The report was accurate. Mister Henry Clarke had fallen silent.

Timothy rubbed his forehead with his knuckles, summer sweat beading on his hairline. Whenever he worked the night shift, it was his duty to pause. To listen. Once, it had been the caretakers who caught any silent graves during a slow evening, but more often nowadays news of missing songs filtered in from visitors. Mourners who came to hear the noise of their lost loved ones. Sometimes, the trek out ended in a false alarm. Newcomers often didn’t know to listen for the softer, subtler melody emitted when the flesh was gone.

Slinging his headphones around his neck, Timothy reached for his shovel. The handle was worn smooth, first by his uncle’s hands, now his. An accidental family business. After his college graduation, Timothy had struggled to find a job. He’d applied to dozens, wasted hours on online applications, trudged through interviews, and failed to secure any position until his uncle personally vouched for him, for this. All that was needed for caretaking was a strong stomach, muscular arms, and good ears.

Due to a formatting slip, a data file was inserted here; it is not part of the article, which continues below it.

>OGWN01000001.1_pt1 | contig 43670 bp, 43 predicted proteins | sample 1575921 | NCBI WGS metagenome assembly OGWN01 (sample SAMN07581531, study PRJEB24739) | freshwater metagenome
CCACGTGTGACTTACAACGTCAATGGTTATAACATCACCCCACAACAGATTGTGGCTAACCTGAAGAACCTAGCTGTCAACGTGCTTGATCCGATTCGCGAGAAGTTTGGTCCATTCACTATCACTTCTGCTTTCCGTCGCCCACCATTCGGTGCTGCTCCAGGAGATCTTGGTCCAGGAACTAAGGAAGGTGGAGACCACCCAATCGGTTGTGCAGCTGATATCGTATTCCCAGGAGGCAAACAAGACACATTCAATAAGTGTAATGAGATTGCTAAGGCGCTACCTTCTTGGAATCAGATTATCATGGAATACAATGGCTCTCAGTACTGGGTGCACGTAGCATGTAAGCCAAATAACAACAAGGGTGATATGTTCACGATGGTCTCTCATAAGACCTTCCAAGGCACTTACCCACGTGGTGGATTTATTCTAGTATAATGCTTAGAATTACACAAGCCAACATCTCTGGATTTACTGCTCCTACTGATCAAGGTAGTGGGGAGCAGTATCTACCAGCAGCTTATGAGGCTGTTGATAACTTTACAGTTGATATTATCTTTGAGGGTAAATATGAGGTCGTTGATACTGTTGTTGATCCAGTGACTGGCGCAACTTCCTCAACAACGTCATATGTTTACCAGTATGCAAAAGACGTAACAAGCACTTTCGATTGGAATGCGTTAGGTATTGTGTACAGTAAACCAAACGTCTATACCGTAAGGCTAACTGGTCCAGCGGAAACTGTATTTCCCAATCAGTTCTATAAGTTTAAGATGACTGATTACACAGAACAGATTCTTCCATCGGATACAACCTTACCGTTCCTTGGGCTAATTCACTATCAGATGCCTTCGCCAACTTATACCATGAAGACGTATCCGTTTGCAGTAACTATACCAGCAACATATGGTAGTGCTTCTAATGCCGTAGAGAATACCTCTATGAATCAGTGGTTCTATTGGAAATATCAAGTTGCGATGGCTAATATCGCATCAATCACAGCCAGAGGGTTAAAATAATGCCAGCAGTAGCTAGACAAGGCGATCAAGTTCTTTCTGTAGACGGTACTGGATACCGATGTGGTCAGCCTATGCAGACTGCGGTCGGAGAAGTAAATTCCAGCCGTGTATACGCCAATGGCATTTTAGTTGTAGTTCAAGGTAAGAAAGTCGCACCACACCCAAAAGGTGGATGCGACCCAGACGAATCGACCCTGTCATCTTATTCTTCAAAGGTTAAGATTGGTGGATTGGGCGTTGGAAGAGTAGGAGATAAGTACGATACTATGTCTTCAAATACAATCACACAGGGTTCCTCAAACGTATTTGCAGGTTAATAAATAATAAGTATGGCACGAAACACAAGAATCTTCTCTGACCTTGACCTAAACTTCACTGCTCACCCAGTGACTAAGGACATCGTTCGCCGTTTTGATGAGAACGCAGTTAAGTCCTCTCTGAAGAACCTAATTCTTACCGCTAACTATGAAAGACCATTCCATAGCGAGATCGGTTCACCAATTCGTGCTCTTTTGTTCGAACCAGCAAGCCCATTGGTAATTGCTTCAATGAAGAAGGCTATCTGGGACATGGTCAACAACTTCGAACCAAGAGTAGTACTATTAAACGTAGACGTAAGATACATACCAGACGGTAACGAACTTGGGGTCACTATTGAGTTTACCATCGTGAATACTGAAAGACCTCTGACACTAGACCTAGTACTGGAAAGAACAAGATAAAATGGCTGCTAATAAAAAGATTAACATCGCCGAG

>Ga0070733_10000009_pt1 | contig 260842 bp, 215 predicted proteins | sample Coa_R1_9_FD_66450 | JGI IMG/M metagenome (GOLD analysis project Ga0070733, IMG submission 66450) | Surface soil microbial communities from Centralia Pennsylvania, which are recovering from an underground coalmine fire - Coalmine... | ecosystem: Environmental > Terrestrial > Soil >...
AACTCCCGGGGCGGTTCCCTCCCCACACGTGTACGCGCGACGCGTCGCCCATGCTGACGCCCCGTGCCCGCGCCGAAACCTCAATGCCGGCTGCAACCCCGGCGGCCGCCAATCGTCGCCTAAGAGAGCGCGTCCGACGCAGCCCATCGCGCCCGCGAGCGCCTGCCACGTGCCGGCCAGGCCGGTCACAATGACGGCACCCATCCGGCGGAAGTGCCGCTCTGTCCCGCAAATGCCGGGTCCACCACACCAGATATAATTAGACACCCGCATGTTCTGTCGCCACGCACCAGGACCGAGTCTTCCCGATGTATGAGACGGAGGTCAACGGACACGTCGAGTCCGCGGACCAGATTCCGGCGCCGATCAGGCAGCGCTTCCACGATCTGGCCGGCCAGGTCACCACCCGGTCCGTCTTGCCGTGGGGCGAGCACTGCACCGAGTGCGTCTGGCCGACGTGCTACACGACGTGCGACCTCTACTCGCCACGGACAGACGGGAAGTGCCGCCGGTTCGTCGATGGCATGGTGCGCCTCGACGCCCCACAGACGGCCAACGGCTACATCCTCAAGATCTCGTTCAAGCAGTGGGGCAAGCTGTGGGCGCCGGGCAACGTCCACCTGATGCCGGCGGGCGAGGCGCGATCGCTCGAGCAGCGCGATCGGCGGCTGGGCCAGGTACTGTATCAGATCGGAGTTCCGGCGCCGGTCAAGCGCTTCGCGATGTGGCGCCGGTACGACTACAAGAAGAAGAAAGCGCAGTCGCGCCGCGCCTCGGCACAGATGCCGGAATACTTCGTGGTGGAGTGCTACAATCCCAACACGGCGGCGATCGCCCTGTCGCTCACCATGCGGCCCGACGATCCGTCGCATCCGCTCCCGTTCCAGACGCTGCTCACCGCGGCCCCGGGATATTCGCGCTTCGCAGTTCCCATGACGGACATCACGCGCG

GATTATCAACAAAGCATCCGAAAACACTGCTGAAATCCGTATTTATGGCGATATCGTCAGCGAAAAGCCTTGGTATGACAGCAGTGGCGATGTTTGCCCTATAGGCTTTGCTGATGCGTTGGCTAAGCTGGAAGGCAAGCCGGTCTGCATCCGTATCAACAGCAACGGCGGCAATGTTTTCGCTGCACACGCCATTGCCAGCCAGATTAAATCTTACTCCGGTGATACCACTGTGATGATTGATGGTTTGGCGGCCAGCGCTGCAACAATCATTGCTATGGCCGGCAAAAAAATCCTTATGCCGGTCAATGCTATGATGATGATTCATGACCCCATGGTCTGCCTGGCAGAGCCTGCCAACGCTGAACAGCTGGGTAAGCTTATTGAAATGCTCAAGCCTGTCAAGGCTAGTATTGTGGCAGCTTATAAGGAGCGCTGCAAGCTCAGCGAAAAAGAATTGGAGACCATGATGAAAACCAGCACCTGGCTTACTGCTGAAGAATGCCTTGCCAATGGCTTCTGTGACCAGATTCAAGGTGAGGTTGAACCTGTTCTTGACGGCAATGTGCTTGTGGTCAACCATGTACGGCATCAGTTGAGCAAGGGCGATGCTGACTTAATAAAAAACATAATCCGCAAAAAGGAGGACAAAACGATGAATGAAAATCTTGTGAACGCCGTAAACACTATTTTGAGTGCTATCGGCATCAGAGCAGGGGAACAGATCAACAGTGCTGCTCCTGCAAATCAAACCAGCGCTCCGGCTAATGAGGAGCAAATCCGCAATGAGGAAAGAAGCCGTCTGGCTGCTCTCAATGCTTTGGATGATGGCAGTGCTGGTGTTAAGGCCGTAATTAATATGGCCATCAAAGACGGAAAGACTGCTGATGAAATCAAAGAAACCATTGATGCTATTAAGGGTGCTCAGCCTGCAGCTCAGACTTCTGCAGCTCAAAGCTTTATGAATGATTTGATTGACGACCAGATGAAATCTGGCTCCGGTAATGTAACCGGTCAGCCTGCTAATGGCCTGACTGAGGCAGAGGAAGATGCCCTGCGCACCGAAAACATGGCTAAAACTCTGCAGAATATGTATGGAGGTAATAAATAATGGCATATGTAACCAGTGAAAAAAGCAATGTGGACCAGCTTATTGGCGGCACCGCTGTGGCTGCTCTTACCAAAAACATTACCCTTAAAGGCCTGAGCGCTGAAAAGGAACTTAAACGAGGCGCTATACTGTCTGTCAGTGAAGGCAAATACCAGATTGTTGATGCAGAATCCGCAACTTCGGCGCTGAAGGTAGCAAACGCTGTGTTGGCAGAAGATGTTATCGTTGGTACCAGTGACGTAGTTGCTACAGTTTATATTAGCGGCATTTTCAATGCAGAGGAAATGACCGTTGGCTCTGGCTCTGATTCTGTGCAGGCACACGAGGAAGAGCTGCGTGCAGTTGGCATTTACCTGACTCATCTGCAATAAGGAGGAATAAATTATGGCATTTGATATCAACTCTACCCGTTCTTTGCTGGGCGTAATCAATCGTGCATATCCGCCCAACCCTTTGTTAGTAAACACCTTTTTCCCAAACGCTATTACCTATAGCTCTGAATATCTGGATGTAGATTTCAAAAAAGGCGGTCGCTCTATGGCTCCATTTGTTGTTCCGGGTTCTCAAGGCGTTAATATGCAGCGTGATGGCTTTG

The shovel dug in easily, flipping dirt in a steady rhythm. The earth in the cemetery was soft, pliant after a long month of summer storms. At a steady pace, it would only take Timothy an hour or two to reach the coffin. It would have been easier to have another set of hands around. Those were saved for emergency cases now, the ones where Timothy might need to call in a supervisor. After ten years on the job, Timothy knew how to eyeball unrest. The grave had been silent less than a day; the inhabitant hadn’t had long to stir.